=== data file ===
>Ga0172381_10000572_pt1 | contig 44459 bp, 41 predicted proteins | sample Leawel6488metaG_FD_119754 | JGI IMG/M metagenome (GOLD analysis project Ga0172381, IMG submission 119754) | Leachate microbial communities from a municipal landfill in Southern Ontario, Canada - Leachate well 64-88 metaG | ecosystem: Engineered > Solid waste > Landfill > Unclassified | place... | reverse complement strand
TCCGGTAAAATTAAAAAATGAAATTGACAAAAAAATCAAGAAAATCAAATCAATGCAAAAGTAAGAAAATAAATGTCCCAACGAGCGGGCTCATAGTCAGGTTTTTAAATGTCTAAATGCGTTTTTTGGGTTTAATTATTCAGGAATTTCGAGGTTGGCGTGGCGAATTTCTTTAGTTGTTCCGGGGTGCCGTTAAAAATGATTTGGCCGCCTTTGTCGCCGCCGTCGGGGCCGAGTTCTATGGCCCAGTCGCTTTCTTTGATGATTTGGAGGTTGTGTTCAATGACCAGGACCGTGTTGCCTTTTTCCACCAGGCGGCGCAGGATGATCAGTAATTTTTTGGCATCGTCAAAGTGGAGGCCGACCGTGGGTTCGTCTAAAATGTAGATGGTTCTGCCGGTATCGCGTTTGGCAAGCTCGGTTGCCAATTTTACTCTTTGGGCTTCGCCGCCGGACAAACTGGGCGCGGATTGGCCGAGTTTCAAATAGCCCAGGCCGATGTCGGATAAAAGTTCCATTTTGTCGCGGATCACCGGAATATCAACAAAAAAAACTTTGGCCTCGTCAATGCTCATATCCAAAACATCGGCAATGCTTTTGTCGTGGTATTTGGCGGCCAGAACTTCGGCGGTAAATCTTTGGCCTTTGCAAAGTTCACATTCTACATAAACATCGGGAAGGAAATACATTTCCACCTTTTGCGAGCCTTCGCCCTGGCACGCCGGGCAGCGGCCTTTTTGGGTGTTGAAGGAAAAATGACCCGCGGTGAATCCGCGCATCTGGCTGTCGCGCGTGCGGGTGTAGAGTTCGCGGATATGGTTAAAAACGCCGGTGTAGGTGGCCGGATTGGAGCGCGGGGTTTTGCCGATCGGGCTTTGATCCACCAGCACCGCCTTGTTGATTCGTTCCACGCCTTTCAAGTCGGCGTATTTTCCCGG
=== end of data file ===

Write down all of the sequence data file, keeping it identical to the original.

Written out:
>Ga0172381_10000572_pt1 | contig 44459 bp, 41 predicted proteins | sample Leawel6488metaG_FD_119754 | JGI IMG/M metagenome (GOLD analysis project Ga0172381, IMG submission 119754) | Leachate microbial communities from a municipal landfill in Southern Ontario, Canada - Leachate well 64-88 metaG | ecosystem: Engineered > Solid waste > Landfill > Unclassified | place... | reverse complement strand
TCCGGTAAAATTAAAAAATGAAATTGACAAAAAAATCAAGAAAATCAAATCAATGCAAAAGTAAGAAAATAAATGTCCCAACGAGCGGGCTCATAGTCAGGTTTTTAAATGTCTAAATGCGTTTTTTGGGTTTAATTATTCAGGAATTTCGAGGTTGGCGTGGCGAATTTCTTTAGTTGTTCCGGGGTGCCGTTAAAAATGATTTGGCCGCCTTTGTCGCCGCCGTCGGGGCCGAGTTCTATGGCCCAGTCGCTTTCTTTGATGATTTGGAGGTTGTGTTCAATGACCAGGACCGTGTTGCCTTTTTCCACCAGGCGGCGCAGGATGATCAGTAATTTTTTGGCATCGTCAAAGTGGAGGCCGACCGTGGGTTCGTCTAAAATGTAGATGGTTCTGCCGGTATCGCGTTTGGCAAGCTCGGTTGCCAATTTTACTCTTTGGGCTTCGCCGCCGGACAAACTGGGCGCGGATTGGCCGAGTTTCAAATAGCCCAGGCCGATGTCGGATAAAAGTTCCATTTTGTCGCGGATCACCGGAATATCAACAAAAAAAACTTTGGCCTCGTCAATGCTCATATCCAAAACATCGGCAATGCTTTTGTCGTGGTATTTGGCGGCCAGAACTTCGGCGGTAAATCTTTGGCCTTTGCAAAGTTCACATTCTACATAAACATCGGGAAGGAAATACATTTCCACCTTTTGCGAGCCTTCGCCCTGGCACGCCGGGCAGCGGCCTTTTTGGGTGTTGAAGGAAAAATGACCCGCGGTGAATCCGCGCATCTGGCTGTCGCGCGTGCGGGTGTAGAGTTCGCGGATATGGTTAAAAACGCCGGTGTAGGTGGCCGGATTGGAGCGCGGGGTTTTGCCGATCGGGCTTTGATCCACCAGCACCGCCTTGTTGATTCGTTCCACGCCTTTCAAGTCGGCGTATTTTCCCGG